As Democrats Rush to Fill Breyer's Seat, Susan Collins Says Not So Fast

Susan Collins Supreme Court Joe Biden Rush
Senator Susan Collins (R-Maine) said there was "no need for any rush" on confirming President Joe Biden's upcoming Supreme Court nominee. Collins is pictured during a Senate Health, Education, Labor and Pensions Committee hearing in Washington, D.C., on January 11, 2022. Greg Nash/Getty

Republican Senator Susan Collins of Maine has spoken out against a "rush" for Democrats to confirm President Joe Biden's pick to replace retiring Supreme Court Justice Stephen Breyer.

Democratic Senate Majority Leader Chuck Schumer of New York said Thursday that he expected "a fair process that moves quickly" to confirm Biden's yet-to-be-announced nominee "as soon as possible." Collins, a moderate who was the only Republican to vote against quickly confirming Supreme Court Justice Amy Coney Barrett just before the 2020 election, signaled her desire to slow down the process of vetting Biden's nominee.

"I felt that the timetable for the last nominee was too compressed," Collins told reporters on Thursday. "This time, there is no need for any rush. We can take our time, have hearings, go through the process—which is a very important one. It is a lifetime appointment, after all."

Newsweek reached out to Collins' office for additional comment.

Biden has pledged that his nominee will be the first-ever Black woman to serve on the Supreme Court. Collins was one of only three Senate Republicans who voted in favor of confirming one of the leading candidates, Judge Ketanji Brown Jackson, to serve on the U.S. Court of Appeals for the District of Columbia Circuit last year.

Although the exact Democratic timeline for the "quick" confirmation process is unclear, Collins may band together with other Senate Republicans to slow down the proceedings. Moves to slow the confirmation could become more likely if Democrats attempt to emulate the Republican rush to confirm Barrett, former President Donald Trump's nominee.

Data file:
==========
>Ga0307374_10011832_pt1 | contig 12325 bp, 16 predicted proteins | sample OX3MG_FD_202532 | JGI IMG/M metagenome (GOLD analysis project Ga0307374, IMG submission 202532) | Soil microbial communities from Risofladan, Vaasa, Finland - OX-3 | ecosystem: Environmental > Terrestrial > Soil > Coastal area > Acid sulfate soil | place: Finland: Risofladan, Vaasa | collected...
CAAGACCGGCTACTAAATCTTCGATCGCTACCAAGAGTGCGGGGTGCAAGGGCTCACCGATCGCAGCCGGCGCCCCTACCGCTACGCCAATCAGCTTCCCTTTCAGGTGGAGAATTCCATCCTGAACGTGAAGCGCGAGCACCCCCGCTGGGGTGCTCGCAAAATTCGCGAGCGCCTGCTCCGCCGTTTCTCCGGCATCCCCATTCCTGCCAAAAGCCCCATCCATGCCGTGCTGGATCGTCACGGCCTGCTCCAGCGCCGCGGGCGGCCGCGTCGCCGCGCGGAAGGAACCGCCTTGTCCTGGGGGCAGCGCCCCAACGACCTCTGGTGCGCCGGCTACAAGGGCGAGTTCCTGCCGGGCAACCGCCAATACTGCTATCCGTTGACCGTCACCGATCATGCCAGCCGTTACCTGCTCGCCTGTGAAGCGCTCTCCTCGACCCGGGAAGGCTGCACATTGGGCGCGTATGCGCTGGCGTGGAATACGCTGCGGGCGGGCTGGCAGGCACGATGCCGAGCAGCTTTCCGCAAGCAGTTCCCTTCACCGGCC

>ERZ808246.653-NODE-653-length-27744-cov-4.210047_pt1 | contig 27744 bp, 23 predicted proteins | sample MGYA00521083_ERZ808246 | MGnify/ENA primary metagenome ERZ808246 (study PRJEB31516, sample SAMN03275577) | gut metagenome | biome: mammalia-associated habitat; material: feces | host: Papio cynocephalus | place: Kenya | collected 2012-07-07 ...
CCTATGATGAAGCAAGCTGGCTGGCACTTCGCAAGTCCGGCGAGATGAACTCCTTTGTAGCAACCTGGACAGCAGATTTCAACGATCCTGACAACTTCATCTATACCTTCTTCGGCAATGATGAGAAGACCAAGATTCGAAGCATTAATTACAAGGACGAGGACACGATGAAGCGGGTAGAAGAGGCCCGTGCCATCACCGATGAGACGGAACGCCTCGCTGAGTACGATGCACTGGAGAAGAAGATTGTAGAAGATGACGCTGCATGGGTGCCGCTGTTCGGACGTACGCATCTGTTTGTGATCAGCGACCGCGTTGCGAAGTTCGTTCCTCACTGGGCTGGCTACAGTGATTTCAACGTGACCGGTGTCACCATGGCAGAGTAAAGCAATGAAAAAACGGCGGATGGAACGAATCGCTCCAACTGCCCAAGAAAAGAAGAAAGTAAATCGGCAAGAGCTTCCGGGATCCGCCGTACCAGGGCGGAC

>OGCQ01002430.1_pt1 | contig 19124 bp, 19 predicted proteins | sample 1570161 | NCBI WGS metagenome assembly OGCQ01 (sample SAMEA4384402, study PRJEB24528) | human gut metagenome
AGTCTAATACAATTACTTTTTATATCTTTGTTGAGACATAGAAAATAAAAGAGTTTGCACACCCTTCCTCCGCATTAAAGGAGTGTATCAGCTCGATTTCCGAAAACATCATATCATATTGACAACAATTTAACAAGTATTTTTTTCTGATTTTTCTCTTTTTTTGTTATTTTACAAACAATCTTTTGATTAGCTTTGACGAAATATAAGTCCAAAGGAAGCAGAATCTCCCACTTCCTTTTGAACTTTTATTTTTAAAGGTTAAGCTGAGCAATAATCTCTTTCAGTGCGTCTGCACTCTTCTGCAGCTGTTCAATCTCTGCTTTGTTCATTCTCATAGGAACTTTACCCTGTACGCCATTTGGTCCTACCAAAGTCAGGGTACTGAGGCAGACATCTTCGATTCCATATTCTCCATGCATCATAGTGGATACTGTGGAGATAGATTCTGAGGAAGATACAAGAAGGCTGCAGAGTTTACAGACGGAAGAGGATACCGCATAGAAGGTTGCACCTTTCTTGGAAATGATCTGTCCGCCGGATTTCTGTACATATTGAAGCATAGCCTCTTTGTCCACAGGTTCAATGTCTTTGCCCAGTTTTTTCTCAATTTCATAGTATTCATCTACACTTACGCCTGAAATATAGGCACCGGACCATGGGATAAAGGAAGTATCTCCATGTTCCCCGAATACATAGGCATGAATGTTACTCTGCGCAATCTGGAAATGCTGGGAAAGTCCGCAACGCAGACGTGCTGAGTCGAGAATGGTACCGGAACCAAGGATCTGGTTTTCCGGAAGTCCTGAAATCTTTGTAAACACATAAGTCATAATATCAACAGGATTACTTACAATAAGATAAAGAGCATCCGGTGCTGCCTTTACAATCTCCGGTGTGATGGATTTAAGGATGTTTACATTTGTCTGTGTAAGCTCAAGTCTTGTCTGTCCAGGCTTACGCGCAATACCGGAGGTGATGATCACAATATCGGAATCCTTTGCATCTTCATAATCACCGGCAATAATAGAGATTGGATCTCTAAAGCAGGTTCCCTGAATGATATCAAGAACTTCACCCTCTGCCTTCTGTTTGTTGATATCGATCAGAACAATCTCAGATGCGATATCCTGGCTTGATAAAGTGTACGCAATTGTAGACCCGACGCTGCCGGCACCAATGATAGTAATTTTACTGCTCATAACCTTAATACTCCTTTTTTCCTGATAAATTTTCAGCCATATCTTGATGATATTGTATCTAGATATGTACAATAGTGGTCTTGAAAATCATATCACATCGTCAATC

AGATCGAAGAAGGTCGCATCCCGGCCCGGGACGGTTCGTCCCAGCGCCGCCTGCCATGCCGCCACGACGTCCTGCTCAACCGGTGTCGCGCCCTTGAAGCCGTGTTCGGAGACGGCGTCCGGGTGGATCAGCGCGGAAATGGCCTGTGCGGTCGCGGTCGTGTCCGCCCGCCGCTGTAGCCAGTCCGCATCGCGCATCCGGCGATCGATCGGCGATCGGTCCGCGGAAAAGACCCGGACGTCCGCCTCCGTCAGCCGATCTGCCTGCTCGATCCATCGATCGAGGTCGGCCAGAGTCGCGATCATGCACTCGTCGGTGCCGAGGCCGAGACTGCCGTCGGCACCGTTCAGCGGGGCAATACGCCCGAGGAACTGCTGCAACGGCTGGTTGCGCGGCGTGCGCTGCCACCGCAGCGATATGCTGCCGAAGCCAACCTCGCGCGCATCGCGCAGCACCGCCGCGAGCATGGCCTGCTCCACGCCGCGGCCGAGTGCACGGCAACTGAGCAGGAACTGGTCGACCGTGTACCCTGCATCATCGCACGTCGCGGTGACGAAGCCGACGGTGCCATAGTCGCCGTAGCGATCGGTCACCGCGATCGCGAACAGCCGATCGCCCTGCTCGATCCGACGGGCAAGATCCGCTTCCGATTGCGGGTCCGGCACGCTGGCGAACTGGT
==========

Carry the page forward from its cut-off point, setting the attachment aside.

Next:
GOP Senate leaders have not publicly outlined any plans to stall Biden's nominee, but Senate Minority Leader Mitch McConnell did warn the president to "not outsource this important decision to the radical left" on Thursday. McConnell stressed that he believed Biden was elected "to govern from the middle."

However, Republicans will ultimately be powerless to stop the confirmation of Biden's nominee since Democrats still hold a narrow control on the evenly divided upper chamber. Regardless of any delay tactics, the new justice should be confirmed well before any potential Republican Senate takeover following November's midterm elections.

Biden's pick could only be blocked if no Republicans support the nominee and one or more Democrats also stand in opposition. Some progressives have expressed concerns that Senator Joe Manchin of West Virginia and Senator Kyrsten Sinema of Arizona could block the nominee.

While the pair have been heavily criticized for opposing the president's Build Back Better Act and Democratic efforts to change filibuster rules to help pass voting rights legislation, neither Manchin nor Sinema have voted against a single Biden judicial nominee so far.

Last year, the moderate Democrats both voted to confirm to lower federal courts Jackson and other names believed to be on Biden's Supreme Court shortlist, including Judge Candace Rae Jackson-Akiwumi and Judge Eunice Lee.